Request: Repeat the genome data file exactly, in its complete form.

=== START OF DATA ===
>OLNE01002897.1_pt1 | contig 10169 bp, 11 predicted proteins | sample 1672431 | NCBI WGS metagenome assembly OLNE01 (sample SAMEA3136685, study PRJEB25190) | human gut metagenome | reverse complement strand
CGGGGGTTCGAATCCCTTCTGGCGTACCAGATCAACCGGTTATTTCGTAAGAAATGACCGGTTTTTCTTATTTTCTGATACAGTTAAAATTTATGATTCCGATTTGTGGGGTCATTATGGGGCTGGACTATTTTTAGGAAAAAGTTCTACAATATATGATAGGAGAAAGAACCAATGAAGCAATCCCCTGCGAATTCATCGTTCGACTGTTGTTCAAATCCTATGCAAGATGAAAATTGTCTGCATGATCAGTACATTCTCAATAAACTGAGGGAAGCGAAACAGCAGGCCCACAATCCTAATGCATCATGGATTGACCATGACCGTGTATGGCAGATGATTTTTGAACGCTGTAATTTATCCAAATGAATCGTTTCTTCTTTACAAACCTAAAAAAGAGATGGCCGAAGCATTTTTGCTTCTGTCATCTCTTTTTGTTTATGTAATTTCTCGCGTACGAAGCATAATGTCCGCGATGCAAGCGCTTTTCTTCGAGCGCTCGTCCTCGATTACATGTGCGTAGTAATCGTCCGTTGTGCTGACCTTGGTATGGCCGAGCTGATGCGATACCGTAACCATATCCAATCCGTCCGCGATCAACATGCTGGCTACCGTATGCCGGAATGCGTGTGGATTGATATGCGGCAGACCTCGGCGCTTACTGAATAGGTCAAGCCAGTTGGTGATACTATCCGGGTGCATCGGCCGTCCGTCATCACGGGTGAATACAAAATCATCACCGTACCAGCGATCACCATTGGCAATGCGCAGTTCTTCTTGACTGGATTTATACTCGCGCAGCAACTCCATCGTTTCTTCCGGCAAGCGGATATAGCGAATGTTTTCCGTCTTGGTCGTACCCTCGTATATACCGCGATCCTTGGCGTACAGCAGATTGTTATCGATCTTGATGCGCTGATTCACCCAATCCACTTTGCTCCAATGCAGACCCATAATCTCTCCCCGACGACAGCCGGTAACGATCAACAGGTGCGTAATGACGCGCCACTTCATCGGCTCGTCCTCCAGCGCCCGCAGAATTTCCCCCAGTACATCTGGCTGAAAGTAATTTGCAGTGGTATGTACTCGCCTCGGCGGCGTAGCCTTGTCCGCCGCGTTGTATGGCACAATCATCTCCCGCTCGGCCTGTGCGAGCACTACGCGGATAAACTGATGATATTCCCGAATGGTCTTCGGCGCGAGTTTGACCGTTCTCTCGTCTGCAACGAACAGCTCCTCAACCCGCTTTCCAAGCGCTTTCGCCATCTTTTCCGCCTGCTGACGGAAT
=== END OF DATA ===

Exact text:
>OLNE01002897.1_pt1 | contig 10169 bp, 11 predicted proteins | sample 1672431 | NCBI WGS metagenome assembly OLNE01 (sample SAMEA3136685, study PRJEB25190) | human gut metagenome | reverse complement strand
CGGGGGTTCGAATCCCTTCTGGCGTACCAGATCAACCGGTTATTTCGTAAGAAATGACCGGTTTTTCTTATTTTCTGATACAGTTAAAATTTATGATTCCGATTTGTGGGGTCATTATGGGGCTGGACTATTTTTAGGAAAAAGTTCTACAATATATGATAGGAGAAAGAACCAATGAAGCAATCCCCTGCGAATTCATCGTTCGACTGTTGTTCAAATCCTATGCAAGATGAAAATTGTCTGCATGATCAGTACATTCTCAATAAACTGAGGGAAGCGAAACAGCAGGCCCACAATCCTAATGCATCATGGATTGACCATGACCGTGTATGGCAGATGATTTTTGAACGCTGTAATTTATCCAAATGAATCGTTTCTTCTTTACAAACCTAAAAAAGAGATGGCCGAAGCATTTTTGCTTCTGTCATCTCTTTTTGTTTATGTAATTTCTCGCGTACGAAGCATAATGTCCGCGATGCAAGCGCTTTTCTTCGAGCGCTCGTCCTCGATTACATGTGCGTAGTAATCGTCCGTTGTGCTGACCTTGGTATGGCCGAGCTGATGCGATACCGTAACCATATCCAATCCGTCCGCGATCAACATGCTGGCTACCGTATGCCGGAATGCGTGTGGATTGATATGCGGCAGACCTCGGCGCTTACTGAATAGGTCAAGCCAGTTGGTGATACTATCCGGGTGCATCGGCCGTCCGTCATCACGGGTGAATACAAAATCATCACCGTACCAGCGATCACCATTGGCAATGCGCAGTTCTTCTTGACTGGATTTATACTCGCGCAGCAACTCCATCGTTTCTTCCGGCAAGCGGATATAGCGAATGTTTTCCGTCTTGGTCGTACCCTCGTATATACCGCGATCCTTGGCGTACAGCAGATTGTTATCGATCTTGATGCGCTGATTCACCCAATCCACTTTGCTCCAATGCAGACCCATAATCTCTCCCCGACGACAGCCGGTAACGATCAACAGGTGCGTAATGACGCGCCACTTCATCGGCTCGTCCTCCAGCGCCCGCAGAATTTCCCCCAGTACATCTGGCTGAAAGTAATTTGCAGTGGTATGTACTCGCCTCGGCGGCGTAGCCTTGTCCGCCGCGTTGTATGGCACAATCATCTCCCGCTCGGCCTGTGCGAGCACTACGCGGATAAACTGATGATATTCCCGAATGGTCTTCGGCGCGAGTTTGACCGTTCTCTCGTCTGCAACGAACAGCTCCTCAACCCGCTTTCCAAGCGCTTTCGCCATCTTTTCCGCCTGCTGACGGAAT